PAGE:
Separation of Variables to Solve System Differential Equations

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  • 0:05 First Differential…
  • 1:42 Second Differential…
  • 6:32 Separation of Variables
  • 10:32 Lesson Summary
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Lesson Transcript
Instructor: Orientation Writer
In this lesson, we discuss how to solve some types of differential equations using the separation of variables technique. We'll ponder the dastardly deeds of a mad scientist, using his chemical concoction as an example for how to use separation of variables.

First Differential Equation Problem

Let's think for a minute about the mad scientist in some movie who's trying to take over the world. Have you ever noticed that his plans, his dastardly plans, always fail for some reason? Well often, they show some chemicals bubbling in a beaker somewhere, so I think his dastardly plans fail because he doesn't understand what chemists and chemical engineers understand, which is, he doesn't understand differential equations.

Using velocity to find the position of Super C at some point in time
Super C Position Problem

Remember that a differential equation relates a variable with its rate of change. So let's think about a chemical reaction. Now an engineer and chemist, they understand that you can write the amount of chemical that you have, let's call it A, how it changes as a function of time. So you've got dA/dt. dA/dt = -kA. So in this case, what you're doing is you're throwing chemical A into a pot, and you're letting it react. And it's going to react with a rate k times the concentration of A, where k can be any number you want. People who understand differential equations can take this differential equation, then, and determine from it the concentration of A as a function of time. So can you write A as a function of time?

Second Differential Equation Problem

Well let's go back, and let's think about equations that we're more familiar with first. Let's say that we're looking at Super C, the human cannonball. We know that Super C starts out at a height of 0 at time t=0. When you shoot him out of the cannon, he's shot out at 13 meters per second, straight up. This means that his velocity straight up is 13 meters per second. He's always pulled down by gravity, though, which is 9.8 meters per second, squared, downwards. So given all of this information, can we determine his height as a function of time? Well first he's pulled down by gravity, which is acceleration at -9.8 meters per second squared. Acceleration is nothing more than the change in velocity over time. So I could write his acceleration at all points along his flight as being dv/dt=-9.8. It's minus because it's always being pulled back toward Earth. Now if I want to use this equation to find his actual velocity as a function of time, I'm going to multiply both sides by dt and integrate. Well, I know what the integral of dv is; it's just v. And I know what the integral of -9.8dt is; it's -9.8t. I have to add a constant of integration here, because I'm not integrating over some set time, I'm just taking an indefinite integral. So I end up with velocity equals -9.8t, plus my constant, C.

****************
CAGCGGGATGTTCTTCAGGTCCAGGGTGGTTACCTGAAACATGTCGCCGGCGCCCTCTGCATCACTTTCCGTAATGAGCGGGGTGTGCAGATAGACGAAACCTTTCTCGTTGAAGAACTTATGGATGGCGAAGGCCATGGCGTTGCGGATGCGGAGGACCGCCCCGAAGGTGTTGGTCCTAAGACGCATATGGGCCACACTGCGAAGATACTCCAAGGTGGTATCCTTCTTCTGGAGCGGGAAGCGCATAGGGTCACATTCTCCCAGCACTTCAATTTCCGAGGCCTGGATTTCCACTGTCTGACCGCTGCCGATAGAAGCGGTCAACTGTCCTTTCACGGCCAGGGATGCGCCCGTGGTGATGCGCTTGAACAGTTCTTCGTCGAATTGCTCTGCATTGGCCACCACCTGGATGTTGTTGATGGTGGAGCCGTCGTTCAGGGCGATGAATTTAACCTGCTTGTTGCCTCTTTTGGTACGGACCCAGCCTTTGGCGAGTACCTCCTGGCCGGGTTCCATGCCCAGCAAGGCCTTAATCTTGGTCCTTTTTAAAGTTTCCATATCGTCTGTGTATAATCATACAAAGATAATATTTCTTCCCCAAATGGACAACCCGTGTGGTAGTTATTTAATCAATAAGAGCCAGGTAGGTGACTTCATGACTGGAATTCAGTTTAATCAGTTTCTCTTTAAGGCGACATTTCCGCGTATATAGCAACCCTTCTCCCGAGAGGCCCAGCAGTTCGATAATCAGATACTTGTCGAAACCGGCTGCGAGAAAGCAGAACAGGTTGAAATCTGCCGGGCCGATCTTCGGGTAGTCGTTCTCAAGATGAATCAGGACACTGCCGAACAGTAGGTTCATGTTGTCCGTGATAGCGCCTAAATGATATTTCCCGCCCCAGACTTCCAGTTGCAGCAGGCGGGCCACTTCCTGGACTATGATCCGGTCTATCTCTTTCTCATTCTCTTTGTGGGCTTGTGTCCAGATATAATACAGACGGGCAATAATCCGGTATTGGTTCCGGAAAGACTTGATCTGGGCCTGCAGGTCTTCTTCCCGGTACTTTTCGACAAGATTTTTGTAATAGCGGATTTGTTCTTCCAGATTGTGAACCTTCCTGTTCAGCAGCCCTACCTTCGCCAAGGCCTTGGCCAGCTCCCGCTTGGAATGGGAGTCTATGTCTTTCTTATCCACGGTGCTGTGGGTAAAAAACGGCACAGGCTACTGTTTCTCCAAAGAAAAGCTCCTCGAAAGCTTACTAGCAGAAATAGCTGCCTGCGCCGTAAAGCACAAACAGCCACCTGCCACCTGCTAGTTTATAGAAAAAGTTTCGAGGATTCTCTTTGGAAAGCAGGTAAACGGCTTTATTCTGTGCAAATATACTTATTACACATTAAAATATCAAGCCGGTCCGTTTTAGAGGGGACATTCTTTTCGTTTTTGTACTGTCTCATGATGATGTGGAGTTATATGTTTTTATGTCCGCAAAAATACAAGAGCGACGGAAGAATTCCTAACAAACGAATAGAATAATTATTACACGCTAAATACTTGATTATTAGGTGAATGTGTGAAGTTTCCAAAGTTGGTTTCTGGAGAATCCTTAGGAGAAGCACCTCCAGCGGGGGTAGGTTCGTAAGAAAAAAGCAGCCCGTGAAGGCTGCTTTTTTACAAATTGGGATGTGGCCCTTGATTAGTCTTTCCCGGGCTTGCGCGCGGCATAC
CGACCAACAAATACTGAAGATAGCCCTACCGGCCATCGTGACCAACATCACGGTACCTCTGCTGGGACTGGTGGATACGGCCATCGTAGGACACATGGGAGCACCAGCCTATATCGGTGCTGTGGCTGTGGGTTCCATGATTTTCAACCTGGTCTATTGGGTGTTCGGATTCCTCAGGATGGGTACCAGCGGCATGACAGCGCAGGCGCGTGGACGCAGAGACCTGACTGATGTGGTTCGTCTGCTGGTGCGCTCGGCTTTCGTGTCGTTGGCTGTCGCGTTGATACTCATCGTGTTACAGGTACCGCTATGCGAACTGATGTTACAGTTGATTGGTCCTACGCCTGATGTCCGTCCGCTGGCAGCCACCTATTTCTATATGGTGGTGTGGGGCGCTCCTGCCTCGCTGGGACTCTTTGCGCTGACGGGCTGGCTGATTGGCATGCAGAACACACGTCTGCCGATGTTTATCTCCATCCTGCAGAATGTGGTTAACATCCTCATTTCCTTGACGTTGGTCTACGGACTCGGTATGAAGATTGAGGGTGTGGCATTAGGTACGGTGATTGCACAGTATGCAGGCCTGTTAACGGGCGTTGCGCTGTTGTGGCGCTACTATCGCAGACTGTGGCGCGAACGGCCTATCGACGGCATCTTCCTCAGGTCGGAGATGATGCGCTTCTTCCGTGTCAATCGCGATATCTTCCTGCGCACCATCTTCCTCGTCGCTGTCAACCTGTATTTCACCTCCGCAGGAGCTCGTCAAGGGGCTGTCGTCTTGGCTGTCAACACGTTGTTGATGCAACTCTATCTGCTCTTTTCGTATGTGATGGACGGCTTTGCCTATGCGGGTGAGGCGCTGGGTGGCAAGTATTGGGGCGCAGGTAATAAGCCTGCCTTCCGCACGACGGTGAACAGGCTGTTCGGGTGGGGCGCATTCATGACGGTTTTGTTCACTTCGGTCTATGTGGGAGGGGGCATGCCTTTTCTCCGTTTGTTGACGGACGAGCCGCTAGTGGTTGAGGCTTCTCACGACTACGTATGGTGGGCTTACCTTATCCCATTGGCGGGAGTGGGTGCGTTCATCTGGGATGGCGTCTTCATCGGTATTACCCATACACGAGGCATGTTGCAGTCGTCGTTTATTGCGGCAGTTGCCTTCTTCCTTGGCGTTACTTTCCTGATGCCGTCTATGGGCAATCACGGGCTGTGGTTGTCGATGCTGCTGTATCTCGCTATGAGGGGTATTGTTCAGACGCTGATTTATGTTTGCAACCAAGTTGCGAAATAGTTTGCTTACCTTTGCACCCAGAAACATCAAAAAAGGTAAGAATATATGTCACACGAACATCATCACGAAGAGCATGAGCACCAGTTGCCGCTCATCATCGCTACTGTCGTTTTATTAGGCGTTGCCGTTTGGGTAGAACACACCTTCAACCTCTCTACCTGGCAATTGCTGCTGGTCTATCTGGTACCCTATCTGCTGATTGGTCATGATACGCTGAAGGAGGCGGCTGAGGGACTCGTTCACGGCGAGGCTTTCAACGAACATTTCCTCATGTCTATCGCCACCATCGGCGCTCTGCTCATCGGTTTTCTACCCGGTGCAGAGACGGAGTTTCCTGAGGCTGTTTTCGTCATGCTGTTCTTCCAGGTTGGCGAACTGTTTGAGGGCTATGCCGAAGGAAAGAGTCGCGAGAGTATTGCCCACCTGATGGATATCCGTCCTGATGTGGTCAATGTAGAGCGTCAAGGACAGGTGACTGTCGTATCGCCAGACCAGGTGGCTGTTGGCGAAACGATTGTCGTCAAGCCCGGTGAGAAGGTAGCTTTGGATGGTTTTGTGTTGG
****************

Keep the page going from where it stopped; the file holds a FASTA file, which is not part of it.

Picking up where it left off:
The separation of variables concept is used in the Super C problem
Separation of Variables Super C

Now if I actually want to know where he is at any given point in time, I need to determine what C is. So what do I know? I know that his velocity when he was shot out of the cannon, so his velocity at time = 0, was equal to 13. So if I plug in 13 for v and 0 for t, I find that this constant, C, must be equal to 13. Okay, so we've got his velocity as a function of time. Velocity = -9.8t + 13. Can I find his position from this? Well, his velocity is dx/dt - it's how fast his position is changing with respect to time. So if I set this equal to dx/dt and multiply both sides of the equation by dt, I can integrate and find the integral of dx equals the integral of (-9.8t + 13)dt. Well, x=-4.9t^2 + 13t, plus my constant of integration. Once again, if I want to know where he is at any given point in time, I can't actually leave this constant of integration here. I need to solve for C somehow. Well, I know that at time t=0, he was at 0 height - he was just about to be shot out of the cannon, or just starting to be shot out of the cannon - so at t=0, x=0, so C has to be 0. I know that his position, his height, as a function of time, equals -4.9t^2 + 13t. So what, exactly, did I do here, other than find out how high he was at a point in time?

Well, I solved a differential equation. In particular, I solved the equation, the second derivative of x with respect to time equals -9.8, and I solved that for x as a function of time subject to what I'm going to call the initial conditions x=0 and dx/dt=13. That is, x=0, and the velocity equals 13 at time equals 0; hence, it's the initial conditions. So what does all of this have to do with determining the concentration of chemical A to avoid the dastardly fate of our dastardly mad scientist? Well, here's my differential equation: dA/dt=-kA. To solve this, to find A as a function of time, I need to integrate. But in order to integrate, I need to have t on one side of the equation and A on the other. If I just multiply both sides by dt, I still have an A on this side of the equation.

Applying the separation of variables concept to the chemical equation example
Separation of Variables Log

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